Flannery O Connor: An Analysis Of Racism And Self-Righteousness

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The Works of Flannery O’Connor: An Analysis of Racism and Self-Righteousness The ego is a force of the human mind since its beginning. The ego is what drives us to reach our potential, no matter the area of achievement. However, many times our ego can prove to be our downfall when we let it get the better of us. Especially in today’s age of racism in society, it is evident how the ego attributes to personal self-righteousness. Although prominent in the modern times of society, how has the ego affected literary works and their messages to their respective audiences. Moreover, how has self-righteousness and racism been portrayed in the works of fiction as the concepts progress? Author Flannery O’Connor has not been known to shy away from these…show more content…
The moment you feel entitled is the moment you feel superior and distance yourself from a humble heart that believes God knows what he is doing.” (Goodreads) This quote by Shannon L. Adler perfectly describes the character of Mr. Turpin in Revelation. In the story, Mrs. Turpin believes herself to be held to a higher standard that the “white-trash” or “niggers” because of the way that she carries herself in her day to day life. Of course, this proves to her downfall. As we see in the work, Mrs. Turpin gets both a physical and a spiritual revelation. In the doctor’s waiting room, as Mrs. Turpin is gloating about her life and stature in society, Mary Grace throws a book at Mrs. Turpin and assaults her while saying, “Go back to hell where you came from, you old wart hog.” (Revelation 393) Further in the story, we see how God truly gives Mrs. Turpin a revelation to show how her actions are meaningless in her Christian walk, and that she must give up on her self-righteous attitude. This self-righteous attitude is what attributes to Mrs. Turpin’s downfall, and leads to her unproclaimed actions following her vision. However, what if one was not self-righteous about their own actions, but instead where they came from? Or when they came…show more content…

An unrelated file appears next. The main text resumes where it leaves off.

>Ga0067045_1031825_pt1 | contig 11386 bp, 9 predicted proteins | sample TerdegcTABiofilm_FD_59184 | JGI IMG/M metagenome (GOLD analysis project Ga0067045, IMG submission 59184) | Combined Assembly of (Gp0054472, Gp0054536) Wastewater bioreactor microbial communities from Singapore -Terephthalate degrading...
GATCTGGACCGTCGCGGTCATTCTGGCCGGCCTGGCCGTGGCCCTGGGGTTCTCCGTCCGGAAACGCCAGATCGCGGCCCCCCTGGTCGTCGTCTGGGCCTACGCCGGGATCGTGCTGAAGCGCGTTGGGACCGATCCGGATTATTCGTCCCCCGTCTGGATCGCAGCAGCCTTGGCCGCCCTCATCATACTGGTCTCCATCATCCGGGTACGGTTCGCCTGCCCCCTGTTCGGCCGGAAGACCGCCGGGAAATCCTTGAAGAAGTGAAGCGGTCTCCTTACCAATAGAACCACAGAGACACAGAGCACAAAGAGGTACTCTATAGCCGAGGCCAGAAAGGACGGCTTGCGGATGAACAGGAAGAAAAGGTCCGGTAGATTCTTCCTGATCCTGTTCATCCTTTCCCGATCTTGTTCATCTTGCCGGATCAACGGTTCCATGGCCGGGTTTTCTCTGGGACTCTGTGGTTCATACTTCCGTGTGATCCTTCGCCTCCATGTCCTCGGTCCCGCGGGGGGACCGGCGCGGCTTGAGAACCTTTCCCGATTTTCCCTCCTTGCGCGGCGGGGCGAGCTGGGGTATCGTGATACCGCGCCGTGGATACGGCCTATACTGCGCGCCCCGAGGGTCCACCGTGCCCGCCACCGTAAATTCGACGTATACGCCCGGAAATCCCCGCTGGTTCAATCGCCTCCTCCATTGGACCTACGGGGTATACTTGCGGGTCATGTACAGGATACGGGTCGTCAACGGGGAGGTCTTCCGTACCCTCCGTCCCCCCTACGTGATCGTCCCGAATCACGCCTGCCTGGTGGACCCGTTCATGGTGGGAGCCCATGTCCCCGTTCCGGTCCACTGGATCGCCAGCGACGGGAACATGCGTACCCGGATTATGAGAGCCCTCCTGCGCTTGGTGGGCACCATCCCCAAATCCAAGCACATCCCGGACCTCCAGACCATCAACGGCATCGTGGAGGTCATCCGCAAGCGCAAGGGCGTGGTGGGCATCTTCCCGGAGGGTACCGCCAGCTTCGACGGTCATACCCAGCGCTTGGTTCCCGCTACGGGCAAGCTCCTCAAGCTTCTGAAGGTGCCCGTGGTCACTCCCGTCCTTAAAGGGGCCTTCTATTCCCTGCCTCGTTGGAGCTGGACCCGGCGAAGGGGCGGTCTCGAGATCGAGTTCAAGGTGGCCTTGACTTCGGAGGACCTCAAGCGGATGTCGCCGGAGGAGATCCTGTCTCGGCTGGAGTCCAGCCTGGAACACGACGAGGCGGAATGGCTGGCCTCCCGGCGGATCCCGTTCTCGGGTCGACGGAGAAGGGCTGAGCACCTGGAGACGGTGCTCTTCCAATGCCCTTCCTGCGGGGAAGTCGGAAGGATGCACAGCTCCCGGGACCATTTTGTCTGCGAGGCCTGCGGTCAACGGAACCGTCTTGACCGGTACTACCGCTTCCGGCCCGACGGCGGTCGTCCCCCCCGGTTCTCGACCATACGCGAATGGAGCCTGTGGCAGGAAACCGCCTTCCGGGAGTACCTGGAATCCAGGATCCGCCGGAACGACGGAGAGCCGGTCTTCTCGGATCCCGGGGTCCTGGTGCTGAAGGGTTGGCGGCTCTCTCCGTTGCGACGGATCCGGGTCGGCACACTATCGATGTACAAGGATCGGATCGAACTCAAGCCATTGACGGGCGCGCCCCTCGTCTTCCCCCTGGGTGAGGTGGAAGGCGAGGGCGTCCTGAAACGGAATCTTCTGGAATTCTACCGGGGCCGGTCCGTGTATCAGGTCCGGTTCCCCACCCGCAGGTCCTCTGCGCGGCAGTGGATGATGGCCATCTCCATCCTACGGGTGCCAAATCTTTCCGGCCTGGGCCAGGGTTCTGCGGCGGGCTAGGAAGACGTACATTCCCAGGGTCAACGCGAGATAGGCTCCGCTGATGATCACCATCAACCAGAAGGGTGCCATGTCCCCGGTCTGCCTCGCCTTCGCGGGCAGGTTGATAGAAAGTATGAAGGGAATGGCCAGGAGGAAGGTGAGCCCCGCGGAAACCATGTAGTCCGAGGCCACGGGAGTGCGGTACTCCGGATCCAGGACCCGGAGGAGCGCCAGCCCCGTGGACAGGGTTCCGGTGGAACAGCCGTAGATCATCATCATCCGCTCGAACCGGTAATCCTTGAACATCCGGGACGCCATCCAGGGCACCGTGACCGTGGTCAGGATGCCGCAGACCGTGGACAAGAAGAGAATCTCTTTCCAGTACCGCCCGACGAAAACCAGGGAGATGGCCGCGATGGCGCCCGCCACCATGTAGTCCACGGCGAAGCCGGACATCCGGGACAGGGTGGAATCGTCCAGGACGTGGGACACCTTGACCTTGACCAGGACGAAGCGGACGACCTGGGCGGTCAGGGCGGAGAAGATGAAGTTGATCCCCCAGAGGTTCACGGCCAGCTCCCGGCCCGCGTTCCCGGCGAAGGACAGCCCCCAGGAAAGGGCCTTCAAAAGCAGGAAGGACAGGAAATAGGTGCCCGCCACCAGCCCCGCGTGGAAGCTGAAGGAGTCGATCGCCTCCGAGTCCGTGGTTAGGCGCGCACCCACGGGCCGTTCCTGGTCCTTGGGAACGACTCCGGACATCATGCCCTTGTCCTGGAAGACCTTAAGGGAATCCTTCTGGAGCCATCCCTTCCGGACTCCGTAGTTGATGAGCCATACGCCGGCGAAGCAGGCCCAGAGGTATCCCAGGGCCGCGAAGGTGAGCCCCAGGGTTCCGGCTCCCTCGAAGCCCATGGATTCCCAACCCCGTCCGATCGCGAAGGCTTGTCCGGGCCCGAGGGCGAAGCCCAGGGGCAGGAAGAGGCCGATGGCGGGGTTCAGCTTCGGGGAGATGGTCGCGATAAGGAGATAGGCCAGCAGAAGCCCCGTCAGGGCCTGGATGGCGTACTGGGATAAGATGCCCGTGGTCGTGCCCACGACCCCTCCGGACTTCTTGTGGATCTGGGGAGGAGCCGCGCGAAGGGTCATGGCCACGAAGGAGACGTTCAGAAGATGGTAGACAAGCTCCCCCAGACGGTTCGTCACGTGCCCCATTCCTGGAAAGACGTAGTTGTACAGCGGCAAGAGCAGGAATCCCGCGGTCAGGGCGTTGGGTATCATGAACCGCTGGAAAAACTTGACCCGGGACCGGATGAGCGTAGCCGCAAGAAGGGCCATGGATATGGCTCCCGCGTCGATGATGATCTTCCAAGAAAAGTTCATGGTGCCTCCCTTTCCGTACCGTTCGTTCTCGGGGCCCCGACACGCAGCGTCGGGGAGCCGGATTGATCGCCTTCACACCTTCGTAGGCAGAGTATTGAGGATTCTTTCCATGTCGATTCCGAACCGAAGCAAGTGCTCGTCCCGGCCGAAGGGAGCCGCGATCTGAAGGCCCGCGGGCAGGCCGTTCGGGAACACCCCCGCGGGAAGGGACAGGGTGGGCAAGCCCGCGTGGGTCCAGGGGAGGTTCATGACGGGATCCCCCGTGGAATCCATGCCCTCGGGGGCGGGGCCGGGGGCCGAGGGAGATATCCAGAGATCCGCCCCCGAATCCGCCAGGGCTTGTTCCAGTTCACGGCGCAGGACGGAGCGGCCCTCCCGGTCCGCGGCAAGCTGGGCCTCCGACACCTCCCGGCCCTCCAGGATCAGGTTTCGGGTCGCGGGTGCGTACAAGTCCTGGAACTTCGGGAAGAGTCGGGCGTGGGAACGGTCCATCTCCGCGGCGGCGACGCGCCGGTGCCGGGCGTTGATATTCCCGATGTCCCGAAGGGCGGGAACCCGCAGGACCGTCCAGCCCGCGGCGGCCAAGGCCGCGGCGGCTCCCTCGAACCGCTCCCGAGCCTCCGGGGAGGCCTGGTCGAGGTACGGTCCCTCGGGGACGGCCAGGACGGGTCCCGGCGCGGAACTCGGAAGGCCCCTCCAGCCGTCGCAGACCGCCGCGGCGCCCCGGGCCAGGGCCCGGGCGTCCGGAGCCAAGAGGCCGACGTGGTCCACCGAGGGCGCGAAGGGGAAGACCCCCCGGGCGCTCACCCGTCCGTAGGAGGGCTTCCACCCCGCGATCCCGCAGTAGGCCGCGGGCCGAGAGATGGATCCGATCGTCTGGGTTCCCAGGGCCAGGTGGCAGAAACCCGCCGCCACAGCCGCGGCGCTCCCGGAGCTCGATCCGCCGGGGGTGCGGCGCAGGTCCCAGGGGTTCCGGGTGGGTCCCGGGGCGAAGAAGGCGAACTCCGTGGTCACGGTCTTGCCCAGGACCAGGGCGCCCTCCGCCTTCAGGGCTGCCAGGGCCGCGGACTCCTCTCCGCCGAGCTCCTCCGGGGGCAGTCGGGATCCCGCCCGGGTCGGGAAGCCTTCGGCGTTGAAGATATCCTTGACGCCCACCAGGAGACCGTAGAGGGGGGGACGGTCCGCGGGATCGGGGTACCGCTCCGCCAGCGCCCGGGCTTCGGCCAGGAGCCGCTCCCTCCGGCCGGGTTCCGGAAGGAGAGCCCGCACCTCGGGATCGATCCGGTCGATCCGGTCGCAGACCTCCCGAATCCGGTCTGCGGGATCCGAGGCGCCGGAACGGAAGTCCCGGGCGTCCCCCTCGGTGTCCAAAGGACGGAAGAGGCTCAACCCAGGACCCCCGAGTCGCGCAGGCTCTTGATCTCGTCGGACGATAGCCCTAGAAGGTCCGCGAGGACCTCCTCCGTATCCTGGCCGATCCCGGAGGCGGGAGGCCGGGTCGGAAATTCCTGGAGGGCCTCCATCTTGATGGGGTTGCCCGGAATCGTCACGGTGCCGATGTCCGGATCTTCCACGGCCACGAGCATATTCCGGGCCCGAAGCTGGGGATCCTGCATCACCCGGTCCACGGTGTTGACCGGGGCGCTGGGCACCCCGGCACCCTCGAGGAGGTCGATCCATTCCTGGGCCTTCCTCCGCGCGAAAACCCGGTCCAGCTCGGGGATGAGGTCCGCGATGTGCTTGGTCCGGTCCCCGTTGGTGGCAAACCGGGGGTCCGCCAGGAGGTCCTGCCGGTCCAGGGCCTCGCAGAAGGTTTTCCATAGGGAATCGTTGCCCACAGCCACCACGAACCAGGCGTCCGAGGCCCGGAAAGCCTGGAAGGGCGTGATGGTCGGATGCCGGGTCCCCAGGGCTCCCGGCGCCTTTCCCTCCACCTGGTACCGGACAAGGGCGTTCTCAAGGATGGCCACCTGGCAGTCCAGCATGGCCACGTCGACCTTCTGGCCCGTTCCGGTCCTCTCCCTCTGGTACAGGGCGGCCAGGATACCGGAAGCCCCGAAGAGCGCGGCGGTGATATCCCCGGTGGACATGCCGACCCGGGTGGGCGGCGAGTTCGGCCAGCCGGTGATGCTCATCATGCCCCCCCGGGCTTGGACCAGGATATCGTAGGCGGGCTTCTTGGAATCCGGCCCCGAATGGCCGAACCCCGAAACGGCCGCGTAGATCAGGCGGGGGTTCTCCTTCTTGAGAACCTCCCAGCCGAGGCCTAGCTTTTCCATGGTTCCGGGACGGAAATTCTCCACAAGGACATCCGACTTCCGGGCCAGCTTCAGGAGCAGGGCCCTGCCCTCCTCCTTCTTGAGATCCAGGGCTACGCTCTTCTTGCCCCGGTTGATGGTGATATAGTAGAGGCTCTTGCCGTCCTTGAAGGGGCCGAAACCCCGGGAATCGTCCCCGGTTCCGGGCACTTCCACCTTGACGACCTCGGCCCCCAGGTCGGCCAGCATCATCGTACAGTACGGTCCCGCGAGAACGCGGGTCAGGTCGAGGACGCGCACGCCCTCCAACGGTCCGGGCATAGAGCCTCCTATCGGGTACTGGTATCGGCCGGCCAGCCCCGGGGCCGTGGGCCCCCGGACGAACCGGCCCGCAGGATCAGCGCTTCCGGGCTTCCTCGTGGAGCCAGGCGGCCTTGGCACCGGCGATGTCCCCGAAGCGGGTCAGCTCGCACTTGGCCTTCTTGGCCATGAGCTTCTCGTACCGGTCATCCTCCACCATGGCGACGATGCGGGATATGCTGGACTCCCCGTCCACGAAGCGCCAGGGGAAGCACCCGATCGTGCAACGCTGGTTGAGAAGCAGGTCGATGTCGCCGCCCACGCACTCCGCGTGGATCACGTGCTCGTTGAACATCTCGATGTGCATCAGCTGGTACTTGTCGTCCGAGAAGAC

She gives the elderly spiel of “back in my day”. She talks all about how “a good man is hard to find”, alluding to the fact that the way her generation was brought up is superior to the generations prior. Although this is not primarily an attitude of self-righteousness, there is an attitude of superiority, which utterly leads to the downfall of the old woman and her family. As the family continues down to Florida, the old woman is determined to show her family that her generation is far better than their own, so she insists they go to visit an old home that she grew up in. Upon doing this, the family finds themselves in a car accident. While no one is hurt, they are found by a trio of criminals. One by one the family is picked off as the woman not only attempts to save herself, but pleads with the criminal to turn from his murderous ways, begging him to be “a good man”. After the final shot is fired, the tables are turned on the woman, with the criminal saying, “She would’ve been a good woman, if it had been somebody there to shoot her every minute of her life.” As readers analyze this, they can see how the woman’s self-righteous attitude of her own generation, led to not only her own death but to the ones she loved as well. This type of attitude can push loved ones away, which is something the works warns of. In this analyzation of O’ Connor’s works, it is plain to see that she did

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